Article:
United States District Court, N.D. New York
SANTIAGO GOMEZ, Pro Se, Adirondack Correctional Facility Ray Brook, NY, for Plaintiff.
NONE for Defendants.
REPORT AND RECOMMENDATION
DAVID E. PEEBLES, Magistrate Judge.
Pro se plaintiff Santiago Gomez, a New York State prison inmate, has commenced this action pursuant to 42 U.S.C. § 1983 alleging that the defendants denied him of his civil rights. Plaintiff's second amended complaint ("SAC"), the currently operative pleading, has been referred to me for review pursuant to 28 U.S.C. § 1915A. For the reasons set forth below, I recommend plaintiff's SAC be accepted for filing, with the exception of his unlawful search, conspiracy, due process, and medical indifference claims.
Plaintiff commenced this action on February 27, 2014, by the filing of a complaint, accompanied by a motion for a temporary restraining order and preliminary injunction. Dkt. Nos. 1, 2. Because plaintiff failed to pay the filing fee or submit an application to proceed in the action in forma pauperis, the court administratively closed the action on March 4, 2014. Dkt. No. 3. Once plaintiff submitted the full filing fee, however, the case was reopened on March 11, 2013. Dkt. Nos. 4, 5. While plaintiff's complaint was awaiting initial review by the court pursuant to 28 U.S.C. 1915A, plaintiff filed a first amended complaint, which was thereafter superseded by the SAC, filed on July 2, 2014. Dkt. Nos. 8, 14.
Plaintiff's SAC describes events and challenges practices encountered by him while confined by the New York State Department of Corrections and Community Supervision ("DOCCS") at the Auburn Correctional Facility ("Auburn"), Upstate Correctional Facility ("Upstate"), Adirondack Correctional Facility ("Adirondack"), and Downstate Correctional Facility ("Downstate"). See generally Dkt. No. 14. The causes of action asserted in plaintiff's SAC include (1) a claim against defendant Harold Graham, the superintendent at Auburn, alleging that the practice of subjecting female visitors to searches is unlawful; (2) a claim of retaliation against defendants D. Murray, J. Wright, Borden, Neale and Fletcher, and Sergeant Hahn, all of whom are DOCCS corrections employees stationed at Auburn, alleging that they took adverse action against him in retaliation for his having filed grievances; (3) a procedural due process claim against defendants Graham, Murray, Hahn, and Wright based upon an alleged conspiracy to file a false misbehavior report causing plaintiff to be placed in disciplinary confinement; (4) an excessive force cause of action against defendants Borden, Neale, Fletcher, and Hahn; (5) a conditions-of-confinement claim against defendants Murray, Wright, Hahn, and Graham; (6) a claim against defendant Hahn for failure to intervene and protect plaintiff from harm; and (7) a claim of deliberate medical indifference against defendant Wright based upon the filing of a false misbehavior report causing him to be denied prescription medication and medical treatment for his injuries following the alleged assault upon the plaintiff. Id. at 19-22. Plaintiff's complaint seeks awards of nominal, compensatory, and punitive damages, as well as declaratory and injunctive relief. Id. at 23.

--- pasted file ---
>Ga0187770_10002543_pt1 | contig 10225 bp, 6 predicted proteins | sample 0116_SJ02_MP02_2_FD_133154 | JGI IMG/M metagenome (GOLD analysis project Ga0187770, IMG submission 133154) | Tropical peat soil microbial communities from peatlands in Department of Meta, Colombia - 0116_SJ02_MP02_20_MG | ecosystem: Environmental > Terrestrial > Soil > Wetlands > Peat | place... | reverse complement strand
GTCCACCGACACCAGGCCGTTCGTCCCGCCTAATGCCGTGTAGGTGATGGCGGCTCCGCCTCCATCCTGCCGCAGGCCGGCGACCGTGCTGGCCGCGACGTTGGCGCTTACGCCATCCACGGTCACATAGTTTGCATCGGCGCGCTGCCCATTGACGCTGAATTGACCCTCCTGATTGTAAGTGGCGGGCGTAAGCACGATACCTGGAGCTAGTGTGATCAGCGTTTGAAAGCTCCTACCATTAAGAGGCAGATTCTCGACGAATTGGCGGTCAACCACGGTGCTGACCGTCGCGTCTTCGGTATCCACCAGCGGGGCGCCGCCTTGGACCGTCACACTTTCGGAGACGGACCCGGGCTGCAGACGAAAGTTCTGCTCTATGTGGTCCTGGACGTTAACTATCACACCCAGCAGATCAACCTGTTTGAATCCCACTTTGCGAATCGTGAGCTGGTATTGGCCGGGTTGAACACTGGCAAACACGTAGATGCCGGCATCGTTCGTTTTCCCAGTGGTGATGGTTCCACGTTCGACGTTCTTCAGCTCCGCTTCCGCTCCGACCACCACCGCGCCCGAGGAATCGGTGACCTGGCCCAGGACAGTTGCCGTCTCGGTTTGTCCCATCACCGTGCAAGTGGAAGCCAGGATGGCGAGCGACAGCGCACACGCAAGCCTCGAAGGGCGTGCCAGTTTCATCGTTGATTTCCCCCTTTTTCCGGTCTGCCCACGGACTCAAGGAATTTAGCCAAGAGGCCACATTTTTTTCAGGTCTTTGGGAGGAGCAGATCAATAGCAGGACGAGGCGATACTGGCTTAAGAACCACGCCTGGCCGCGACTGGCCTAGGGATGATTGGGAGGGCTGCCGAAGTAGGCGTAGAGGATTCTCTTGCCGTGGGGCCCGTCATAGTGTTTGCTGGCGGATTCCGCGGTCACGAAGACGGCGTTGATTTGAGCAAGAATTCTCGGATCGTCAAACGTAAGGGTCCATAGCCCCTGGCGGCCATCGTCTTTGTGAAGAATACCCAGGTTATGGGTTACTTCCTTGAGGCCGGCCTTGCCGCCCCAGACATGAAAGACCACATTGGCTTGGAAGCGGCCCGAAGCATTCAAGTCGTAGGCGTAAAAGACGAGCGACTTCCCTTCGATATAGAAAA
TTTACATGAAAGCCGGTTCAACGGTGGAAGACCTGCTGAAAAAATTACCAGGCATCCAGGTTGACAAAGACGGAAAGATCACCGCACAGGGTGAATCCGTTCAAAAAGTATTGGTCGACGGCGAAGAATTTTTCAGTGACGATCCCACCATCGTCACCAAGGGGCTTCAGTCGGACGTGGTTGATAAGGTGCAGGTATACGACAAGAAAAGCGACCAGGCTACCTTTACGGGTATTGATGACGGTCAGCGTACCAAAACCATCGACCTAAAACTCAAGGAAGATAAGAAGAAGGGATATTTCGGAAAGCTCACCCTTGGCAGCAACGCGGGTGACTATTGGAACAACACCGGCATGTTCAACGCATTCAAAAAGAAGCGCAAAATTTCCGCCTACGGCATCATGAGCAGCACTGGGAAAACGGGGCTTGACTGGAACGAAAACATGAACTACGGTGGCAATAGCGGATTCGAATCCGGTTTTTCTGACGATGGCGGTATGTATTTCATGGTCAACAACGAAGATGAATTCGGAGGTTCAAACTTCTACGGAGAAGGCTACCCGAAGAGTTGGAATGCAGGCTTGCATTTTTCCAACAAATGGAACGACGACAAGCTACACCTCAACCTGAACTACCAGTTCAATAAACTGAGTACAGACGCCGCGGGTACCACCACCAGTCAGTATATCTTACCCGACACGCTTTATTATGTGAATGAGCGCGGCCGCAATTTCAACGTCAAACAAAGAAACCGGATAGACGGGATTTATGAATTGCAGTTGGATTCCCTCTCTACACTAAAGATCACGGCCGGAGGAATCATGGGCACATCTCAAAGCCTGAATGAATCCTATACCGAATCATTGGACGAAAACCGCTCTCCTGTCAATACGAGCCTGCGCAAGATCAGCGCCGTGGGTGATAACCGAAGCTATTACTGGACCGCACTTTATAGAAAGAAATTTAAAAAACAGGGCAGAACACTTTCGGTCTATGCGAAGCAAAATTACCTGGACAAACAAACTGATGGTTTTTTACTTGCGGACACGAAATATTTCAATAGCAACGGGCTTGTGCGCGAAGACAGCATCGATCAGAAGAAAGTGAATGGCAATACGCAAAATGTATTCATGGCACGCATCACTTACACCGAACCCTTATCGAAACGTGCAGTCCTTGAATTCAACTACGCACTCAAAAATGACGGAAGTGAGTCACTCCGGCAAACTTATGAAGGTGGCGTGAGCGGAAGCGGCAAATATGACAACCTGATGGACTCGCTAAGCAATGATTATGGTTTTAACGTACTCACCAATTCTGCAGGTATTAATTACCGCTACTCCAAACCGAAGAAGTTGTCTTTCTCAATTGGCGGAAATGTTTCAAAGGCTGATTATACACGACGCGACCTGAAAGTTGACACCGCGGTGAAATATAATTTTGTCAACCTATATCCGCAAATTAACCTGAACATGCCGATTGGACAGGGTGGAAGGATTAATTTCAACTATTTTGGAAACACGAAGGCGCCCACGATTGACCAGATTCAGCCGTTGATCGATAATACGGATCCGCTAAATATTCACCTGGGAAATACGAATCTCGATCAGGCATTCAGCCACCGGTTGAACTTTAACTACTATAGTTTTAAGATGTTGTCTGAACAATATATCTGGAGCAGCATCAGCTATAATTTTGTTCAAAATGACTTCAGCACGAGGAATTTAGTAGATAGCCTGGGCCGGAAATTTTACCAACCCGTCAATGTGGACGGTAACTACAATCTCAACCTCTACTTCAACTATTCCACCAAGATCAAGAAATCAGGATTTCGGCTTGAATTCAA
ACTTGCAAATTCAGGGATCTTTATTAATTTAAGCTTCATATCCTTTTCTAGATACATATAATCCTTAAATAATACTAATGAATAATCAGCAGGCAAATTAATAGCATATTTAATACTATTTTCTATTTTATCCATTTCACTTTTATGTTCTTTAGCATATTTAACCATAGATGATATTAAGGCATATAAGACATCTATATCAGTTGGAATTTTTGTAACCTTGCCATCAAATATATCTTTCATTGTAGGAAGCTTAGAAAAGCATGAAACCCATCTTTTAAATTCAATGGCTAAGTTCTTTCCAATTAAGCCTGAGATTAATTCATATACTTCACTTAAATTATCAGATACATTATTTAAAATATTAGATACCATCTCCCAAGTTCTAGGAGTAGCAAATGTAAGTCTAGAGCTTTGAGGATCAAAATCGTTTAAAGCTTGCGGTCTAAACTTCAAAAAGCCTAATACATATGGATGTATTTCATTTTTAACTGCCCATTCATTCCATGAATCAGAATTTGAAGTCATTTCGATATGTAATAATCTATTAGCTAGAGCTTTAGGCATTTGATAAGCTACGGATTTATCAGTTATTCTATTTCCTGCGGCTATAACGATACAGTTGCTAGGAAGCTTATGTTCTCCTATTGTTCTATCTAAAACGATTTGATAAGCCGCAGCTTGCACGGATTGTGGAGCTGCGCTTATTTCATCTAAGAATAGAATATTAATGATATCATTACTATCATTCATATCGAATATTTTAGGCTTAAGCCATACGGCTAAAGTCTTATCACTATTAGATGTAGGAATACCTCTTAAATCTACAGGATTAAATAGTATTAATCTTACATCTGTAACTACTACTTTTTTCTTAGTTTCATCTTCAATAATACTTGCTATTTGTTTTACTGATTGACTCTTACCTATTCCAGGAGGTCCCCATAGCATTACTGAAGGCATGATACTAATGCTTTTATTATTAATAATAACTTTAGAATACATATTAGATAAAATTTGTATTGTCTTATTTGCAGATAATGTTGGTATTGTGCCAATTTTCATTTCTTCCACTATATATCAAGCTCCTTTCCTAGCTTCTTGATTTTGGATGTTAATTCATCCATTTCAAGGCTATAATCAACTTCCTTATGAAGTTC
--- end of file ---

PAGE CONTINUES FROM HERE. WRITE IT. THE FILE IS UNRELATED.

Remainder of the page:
A. Standard of Review